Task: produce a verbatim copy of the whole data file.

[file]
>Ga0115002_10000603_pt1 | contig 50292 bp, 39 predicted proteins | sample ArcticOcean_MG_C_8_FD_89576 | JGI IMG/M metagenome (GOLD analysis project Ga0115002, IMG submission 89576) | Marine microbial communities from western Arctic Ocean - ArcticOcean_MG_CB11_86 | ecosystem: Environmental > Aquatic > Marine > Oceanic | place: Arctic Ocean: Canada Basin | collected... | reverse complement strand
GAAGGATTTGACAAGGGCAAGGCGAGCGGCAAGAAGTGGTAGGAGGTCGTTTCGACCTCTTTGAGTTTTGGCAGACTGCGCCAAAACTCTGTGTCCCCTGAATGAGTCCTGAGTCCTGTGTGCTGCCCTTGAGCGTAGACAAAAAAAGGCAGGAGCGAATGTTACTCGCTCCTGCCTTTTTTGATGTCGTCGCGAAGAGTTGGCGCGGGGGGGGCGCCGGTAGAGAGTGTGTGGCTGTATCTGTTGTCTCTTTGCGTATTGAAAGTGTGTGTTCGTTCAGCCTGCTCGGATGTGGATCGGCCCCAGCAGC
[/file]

>Ga0115002_10000603_pt1 | contig 50292 bp, 39 predicted proteins | sample ArcticOcean_MG_C_8_FD_89576 | JGI IMG/M metagenome (GOLD analysis project Ga0115002, IMG submission 89576) | Marine microbial communities from western Arctic Ocean - ArcticOcean_MG_CB11_86 | ecosystem: Environmental > Aquatic > Marine > Oceanic | place: Arctic Ocean: Canada Basin | collected... | reverse complement strand
GAAGGATTTGACAAGGGCAAGGCGAGCGGCAAGAAGTGGTAGGAGGTCGTTTCGACCTCTTTGAGTTTTGGCAGACTGCGCCAAAACTCTGTGTCCCCTGAATGAGTCCTGAGTCCTGTGTGCTGCCCTTGAGCGTAGACAAAAAAAGGCAGGAGCGAATGTTACTCGCTCCTGCCTTTTTTGATGTCGTCGCGAAGAGTTGGCGCGGGGGGGGCGCCGGTAGAGAGTGTGTGGCTGTATCTGTTGTCTCTTTGCGTATTGAAAGTGTGTGTTCGTTCAGCCTGCTCGGATGTGGATCGGCCCCAGCAGC